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Syriza’s Moment

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Photo Credit: Theophilos Papadopoulos via Flickr

Greece’s far-left may have reached its day of reckoning far faster than anticipated.

As negotiations between Greece and the troika came to a screeching halt last week over the terms of a multibillion-euro bailout — a few days before the country is expected to vote on the troika’s terms and conditions for a bailout — the country’s already-weakened economy has come to a standstill. Just hours before the deadline for the country’s 1.6 billion euro debt payment on Tuesday, markets were relatively calm, but capital controls to prevent cash from flowing rapidly out of the country have been in full effect. Banks have been forced to close as well and will remain so until July 7, and withdrawals, if one can find a working ATM, are severely limited.

But for Alexis Tsipras and his party, Syriza — both of whom rode into Athens on a wave of popular frustration with Greece’s pro-austerity political establishment — what comes next will be the make-or-break moment for the party’s ability to lead in difficult times.

As far as leadership is concerned, Tspiras’ motives for backing such a referendum are clear. Putting the creditor’s offer to a vote takes some of the weight of his shoulders and opens up the opportunity for the party to lead the country through a time of trial without (presumably) as much backlash. In essence, it’s a way of saying: Whatever road we choose to take, we’re all in this together.

It’s no surprise, then, that Tsipras has presented the referendum not as a vote on Greece remaining in the eurozone, nor as a vote between the euro or the drachma. Rather, for Tsipras, the referendum is a democratic imperative — an exercise in sovereignty before all else.

“Greece, the birthplace of democracy, should send a resounding democratic message to the European and global community,” he said in his address on the referendum on June 27.

“I am absolutely confident that your choice will honor our country’s history and will send a message of dignity worldwide. In these critical times, we all have to remember that Europe is the common home of all of its peoples.”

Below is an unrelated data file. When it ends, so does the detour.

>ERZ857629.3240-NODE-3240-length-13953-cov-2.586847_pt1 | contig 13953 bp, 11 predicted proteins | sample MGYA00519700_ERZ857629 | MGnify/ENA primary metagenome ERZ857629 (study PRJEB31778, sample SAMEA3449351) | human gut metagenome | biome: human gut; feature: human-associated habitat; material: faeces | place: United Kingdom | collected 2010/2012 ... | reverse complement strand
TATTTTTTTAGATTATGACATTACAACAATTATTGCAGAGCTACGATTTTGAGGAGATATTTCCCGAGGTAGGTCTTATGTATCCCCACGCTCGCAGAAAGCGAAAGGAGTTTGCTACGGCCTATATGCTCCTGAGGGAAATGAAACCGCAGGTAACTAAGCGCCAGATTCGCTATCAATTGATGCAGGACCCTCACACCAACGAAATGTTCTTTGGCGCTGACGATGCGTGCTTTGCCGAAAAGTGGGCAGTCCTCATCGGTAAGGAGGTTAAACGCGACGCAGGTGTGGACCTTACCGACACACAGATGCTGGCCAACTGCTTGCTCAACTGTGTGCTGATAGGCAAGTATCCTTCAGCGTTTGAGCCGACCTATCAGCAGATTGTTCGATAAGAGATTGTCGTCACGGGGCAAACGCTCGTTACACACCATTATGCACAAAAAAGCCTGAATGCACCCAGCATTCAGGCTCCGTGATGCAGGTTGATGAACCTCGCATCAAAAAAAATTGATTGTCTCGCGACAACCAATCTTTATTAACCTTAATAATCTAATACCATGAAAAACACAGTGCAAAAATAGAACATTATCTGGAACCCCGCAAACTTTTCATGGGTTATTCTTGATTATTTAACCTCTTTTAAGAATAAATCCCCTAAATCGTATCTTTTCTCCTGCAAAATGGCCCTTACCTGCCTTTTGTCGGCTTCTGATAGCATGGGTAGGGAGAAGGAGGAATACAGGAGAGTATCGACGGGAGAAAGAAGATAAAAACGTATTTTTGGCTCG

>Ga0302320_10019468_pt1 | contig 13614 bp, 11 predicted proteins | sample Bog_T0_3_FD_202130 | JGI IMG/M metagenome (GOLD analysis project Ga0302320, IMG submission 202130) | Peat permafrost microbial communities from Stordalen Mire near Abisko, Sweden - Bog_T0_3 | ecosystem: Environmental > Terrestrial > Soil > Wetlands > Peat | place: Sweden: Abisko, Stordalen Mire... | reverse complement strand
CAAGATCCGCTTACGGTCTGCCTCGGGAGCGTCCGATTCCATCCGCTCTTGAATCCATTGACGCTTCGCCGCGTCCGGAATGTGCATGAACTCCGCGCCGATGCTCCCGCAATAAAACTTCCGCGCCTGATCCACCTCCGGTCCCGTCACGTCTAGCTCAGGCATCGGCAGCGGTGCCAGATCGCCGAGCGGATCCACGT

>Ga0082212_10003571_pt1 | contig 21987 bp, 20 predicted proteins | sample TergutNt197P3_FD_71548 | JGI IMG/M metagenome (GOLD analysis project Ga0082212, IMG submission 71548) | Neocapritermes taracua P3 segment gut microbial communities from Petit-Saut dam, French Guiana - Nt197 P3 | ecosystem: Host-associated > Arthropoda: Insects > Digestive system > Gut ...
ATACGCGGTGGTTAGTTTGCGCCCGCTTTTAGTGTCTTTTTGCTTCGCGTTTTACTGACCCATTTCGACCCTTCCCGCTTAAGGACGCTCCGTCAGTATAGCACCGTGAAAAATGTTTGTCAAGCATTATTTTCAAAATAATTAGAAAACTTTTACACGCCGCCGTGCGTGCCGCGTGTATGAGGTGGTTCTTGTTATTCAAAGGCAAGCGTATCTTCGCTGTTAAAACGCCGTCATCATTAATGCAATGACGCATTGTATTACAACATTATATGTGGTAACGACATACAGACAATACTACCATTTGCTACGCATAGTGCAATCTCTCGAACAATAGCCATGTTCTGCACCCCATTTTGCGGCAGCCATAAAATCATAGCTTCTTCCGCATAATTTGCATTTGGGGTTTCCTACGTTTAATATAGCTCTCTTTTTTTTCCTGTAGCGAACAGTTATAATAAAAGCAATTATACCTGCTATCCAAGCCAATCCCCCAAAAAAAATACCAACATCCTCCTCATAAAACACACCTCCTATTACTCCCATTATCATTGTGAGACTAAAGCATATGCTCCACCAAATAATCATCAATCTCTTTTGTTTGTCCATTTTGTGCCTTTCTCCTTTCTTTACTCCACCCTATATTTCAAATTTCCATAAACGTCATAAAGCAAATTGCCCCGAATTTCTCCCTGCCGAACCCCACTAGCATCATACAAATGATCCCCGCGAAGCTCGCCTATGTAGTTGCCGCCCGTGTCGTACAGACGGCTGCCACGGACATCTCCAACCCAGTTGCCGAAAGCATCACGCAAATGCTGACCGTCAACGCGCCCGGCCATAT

Whether or not the referendum is a practical exercise has been the matter of some controversy. Those opposing the referendum, including a number of former Greek government officials, have framed the vote as “yes” or “no” to Europe. Even Former Prime Minister George Papandreou — who carried out a similar referendum in 2011, which he has since defended — has repeatedly condemned the July 5 referendum, referring to it as a “tactical ploy” and a sort of negotiating weapon.

Still others have argued much of the blowback comes from the fact that the European project wasn’t all that democratic to begin with. Writing in The Guardian, economist Joseph Stiglitz noted, “[W]hat we are seeing now, 16 years after the eurozone institutionalized those relationships, is the antithesis of democracy.” European leaders, Stiglitz continues, want Tsipras and Syriza out, and they want a Greek government in power that is willing to accept the terms and conditions of eurozone membership without a fight.

What happens on July 5 is up to the Greeks, and only the Greeks, to decide. No matter that outcome, it’s impossible to deny that this is the moment for Syriza. Tsipras’ government is young, but it’s already had its share of fights. They’ve already confronted the EU — but will they capitulate?

“More than ever we must be clear that there is no middle course between confrontation and capitulation,” wrote Stathis Kouvelakis, a member of Syriza’s central committee, after the party was elected in January 2015. “The moment of truth is at hand.”

Those words couldn’t be more relevant now.

 

Author

Hannah Gais
Hannah Gais

Hannah is assistant editor at the Foreign Policy Association, a nonresident fellow at Young Professionals in Foreign Policy and the managing editor of ForeignPolicyBlogs.com. Her work has appeared in a number of national and international publications, including Al Jazeera America, U.S. News and World Report, First Things, The Moscow Times, The Diplomat, Truthout, Business Insider and Foreign Policy in Focus.

Gais is a graduate of Hampshire College in Amherst, Mass. and the Institute for Orthodox Christian Studies, where she focused on Eastern Christian Theology and European Studies. You can follow her on Twitter @hannahgais

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